Binary Option


A binary option is a financial option in which the payoff is either some fixed monetary amount or nothing at all. The two main types of binary options are the cash-or-nothing binary option and the asset-or-nothing binary option. The former pays some fixed amount of cash if the option expires in-the-money while the latter pays the value of the underlying security. They are also called all-or-nothing options, digital options, and fixed return options.

Binary Option

A binary option is simply a ‘yes’ or ‘no’ settlement between two people, and involves a certain asset and a particular (short) time period. To better grasp the concept of binary options, you must understand the following terms.

Time frame

Just like most dealings in the stock-market, binary options are also bound by a certain time period. Only that this case involves a fairly short period. It could be anywhere from a few hours to a week. This time-frame is specified down to the exact minute of the deadline.

Strike price

The strike price is basically a base-price that settles a binary option. It is based on the current market price of the asset. On the basis of this current market price of the asset, a future price is determined by the buyer.

Cost of binary option

The cost of buying a binary option from a seller always remains between $0 and $100. It is often considered as a probability of hitting the strike price. For instance, if the probability of hitting the strike price is 0.3, the cost of buying the option becomes $30. However, it could be anywhere between zero to hundred regardless of any probability.

How does a binary option work?

In a binary option, the buyer determines the near-future price of a certain asset. This predicted future price is called the strike price of the option. If the asset has a fifty percent chance of hitting the strike price, the seller will charge $50 for the option. At the same time, a time-frame or expiry time (deadline) of binary option is also set. If at the time of expiry, the asset goes over the strike price, the buyer gets a $100 (always fixed) for every binary option bought. If the strike price is not met, the seller gets $100 per option.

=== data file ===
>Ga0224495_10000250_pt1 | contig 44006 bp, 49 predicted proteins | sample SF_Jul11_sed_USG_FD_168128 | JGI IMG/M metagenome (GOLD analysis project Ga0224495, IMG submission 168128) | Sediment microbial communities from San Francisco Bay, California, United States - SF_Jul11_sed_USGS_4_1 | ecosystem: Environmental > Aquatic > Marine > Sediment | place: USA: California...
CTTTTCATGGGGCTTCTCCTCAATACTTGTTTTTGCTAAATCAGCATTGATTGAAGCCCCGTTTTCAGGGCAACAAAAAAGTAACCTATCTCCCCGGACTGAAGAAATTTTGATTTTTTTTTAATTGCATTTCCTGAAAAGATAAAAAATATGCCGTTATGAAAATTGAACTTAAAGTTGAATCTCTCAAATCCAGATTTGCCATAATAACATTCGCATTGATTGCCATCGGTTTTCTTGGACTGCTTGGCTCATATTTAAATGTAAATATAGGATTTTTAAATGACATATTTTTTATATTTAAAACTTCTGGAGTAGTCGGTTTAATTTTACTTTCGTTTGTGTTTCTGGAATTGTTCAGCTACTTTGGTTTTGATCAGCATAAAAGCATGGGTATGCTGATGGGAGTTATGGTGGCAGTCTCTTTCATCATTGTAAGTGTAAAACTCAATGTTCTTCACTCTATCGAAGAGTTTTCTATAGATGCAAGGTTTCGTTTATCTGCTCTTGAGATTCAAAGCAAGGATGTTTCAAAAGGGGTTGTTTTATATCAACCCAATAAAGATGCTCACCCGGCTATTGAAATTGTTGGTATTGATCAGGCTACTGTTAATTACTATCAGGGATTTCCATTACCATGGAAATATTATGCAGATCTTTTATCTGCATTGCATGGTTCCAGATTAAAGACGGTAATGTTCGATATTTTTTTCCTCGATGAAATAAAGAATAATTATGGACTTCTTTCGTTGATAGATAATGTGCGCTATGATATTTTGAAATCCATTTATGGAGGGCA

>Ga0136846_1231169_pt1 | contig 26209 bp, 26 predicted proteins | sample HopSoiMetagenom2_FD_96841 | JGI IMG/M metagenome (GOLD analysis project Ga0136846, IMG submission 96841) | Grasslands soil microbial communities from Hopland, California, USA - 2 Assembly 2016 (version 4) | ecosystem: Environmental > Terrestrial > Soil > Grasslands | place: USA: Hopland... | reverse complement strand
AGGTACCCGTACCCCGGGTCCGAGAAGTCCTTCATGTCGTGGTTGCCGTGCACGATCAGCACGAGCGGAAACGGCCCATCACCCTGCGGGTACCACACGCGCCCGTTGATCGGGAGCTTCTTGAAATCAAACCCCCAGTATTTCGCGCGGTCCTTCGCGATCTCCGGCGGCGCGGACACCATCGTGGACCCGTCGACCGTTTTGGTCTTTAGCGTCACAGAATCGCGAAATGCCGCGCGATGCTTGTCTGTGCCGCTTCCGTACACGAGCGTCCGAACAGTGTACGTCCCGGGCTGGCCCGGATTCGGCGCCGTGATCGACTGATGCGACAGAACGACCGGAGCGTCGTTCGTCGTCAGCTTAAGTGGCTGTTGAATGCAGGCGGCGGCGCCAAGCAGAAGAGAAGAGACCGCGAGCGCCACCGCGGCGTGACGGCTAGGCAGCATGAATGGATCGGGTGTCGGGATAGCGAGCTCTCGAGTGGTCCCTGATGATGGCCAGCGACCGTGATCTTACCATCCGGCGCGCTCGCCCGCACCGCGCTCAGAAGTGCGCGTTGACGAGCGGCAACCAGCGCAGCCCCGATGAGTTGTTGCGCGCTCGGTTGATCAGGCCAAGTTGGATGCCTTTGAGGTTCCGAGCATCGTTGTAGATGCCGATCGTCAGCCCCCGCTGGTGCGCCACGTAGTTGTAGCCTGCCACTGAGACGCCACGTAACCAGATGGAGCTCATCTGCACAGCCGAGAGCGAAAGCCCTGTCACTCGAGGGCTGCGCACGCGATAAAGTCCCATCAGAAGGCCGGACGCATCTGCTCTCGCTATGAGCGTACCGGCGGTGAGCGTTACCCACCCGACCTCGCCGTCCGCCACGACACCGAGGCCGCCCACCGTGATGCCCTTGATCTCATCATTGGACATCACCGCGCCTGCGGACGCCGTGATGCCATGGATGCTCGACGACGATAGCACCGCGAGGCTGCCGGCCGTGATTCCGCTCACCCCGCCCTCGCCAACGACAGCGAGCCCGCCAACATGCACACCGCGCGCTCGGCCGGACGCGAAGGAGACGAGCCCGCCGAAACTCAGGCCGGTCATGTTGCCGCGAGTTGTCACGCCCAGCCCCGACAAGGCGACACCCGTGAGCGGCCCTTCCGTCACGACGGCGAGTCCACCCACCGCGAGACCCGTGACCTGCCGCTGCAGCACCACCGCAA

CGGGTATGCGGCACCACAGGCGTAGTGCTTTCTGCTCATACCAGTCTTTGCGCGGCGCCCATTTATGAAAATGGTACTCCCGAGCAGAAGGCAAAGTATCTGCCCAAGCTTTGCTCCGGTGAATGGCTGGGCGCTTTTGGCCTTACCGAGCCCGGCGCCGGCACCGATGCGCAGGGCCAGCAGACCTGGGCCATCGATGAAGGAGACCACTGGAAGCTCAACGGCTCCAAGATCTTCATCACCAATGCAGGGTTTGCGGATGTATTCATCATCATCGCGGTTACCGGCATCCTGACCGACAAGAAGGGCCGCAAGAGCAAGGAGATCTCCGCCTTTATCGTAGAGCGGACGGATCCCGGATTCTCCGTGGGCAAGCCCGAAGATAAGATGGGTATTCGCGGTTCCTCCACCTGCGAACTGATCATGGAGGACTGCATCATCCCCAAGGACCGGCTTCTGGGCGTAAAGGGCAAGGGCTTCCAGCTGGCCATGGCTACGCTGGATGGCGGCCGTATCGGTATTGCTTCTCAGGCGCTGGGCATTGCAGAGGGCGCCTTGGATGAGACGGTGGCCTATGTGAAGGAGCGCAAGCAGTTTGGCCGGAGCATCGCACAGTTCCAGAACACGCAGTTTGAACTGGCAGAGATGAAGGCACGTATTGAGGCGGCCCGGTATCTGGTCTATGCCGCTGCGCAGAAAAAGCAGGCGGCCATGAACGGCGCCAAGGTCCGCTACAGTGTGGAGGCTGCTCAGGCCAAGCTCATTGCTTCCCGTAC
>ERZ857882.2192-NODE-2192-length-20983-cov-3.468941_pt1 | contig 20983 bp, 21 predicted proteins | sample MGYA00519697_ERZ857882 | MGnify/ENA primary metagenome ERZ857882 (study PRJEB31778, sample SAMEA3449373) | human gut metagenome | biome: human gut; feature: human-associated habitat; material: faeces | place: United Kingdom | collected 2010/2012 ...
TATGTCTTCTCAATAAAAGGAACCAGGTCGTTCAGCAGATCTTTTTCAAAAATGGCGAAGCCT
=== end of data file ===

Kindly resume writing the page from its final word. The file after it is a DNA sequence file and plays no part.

• Price of an asset: $15
  • Strike price set at 12:00 pm: 15.20
  • Deadline: 02:00 pm
  • Buyer’s bid for the option: $10
  • Seller’s bid for the option: $12

Let us suppose the binary option is sold for $11. If at 02:00 (deadline), the price of the asset is $15.21 (basically anything above $15.20), the buyer gets $100, and the seller goes empty handed.

If the strike price is not hit, which means that the price of the asset at 02:00 pm is $15.19 or anything less than that, the seller gets the $100 while the buyer goes empty handed.

The binary option does not exercise any right over the possession of the asset itself.

Further Reading

  • Numerical Solution for Binary Option Following Constant Elasticity of Variance Model [J] – [PDF]
  • Empirical case study of binary options trading: An interdisciplinary application of telecommunications methodology to financial economics – [PDF]
  • Fuzzy pricing of binary option based on the long memory property of financial markets – [PDF]
  • Fractional white noise calculus and applications to finance – [PDF]
  • Binary option pricing model with transaction costs and the payment of dividend [J] – [PDF]
  • A binary option pricing based on fuzziness – [PDF]
  • Binary Options as New Financial Instruments and Their Integration into the Financial Sector – [PDF]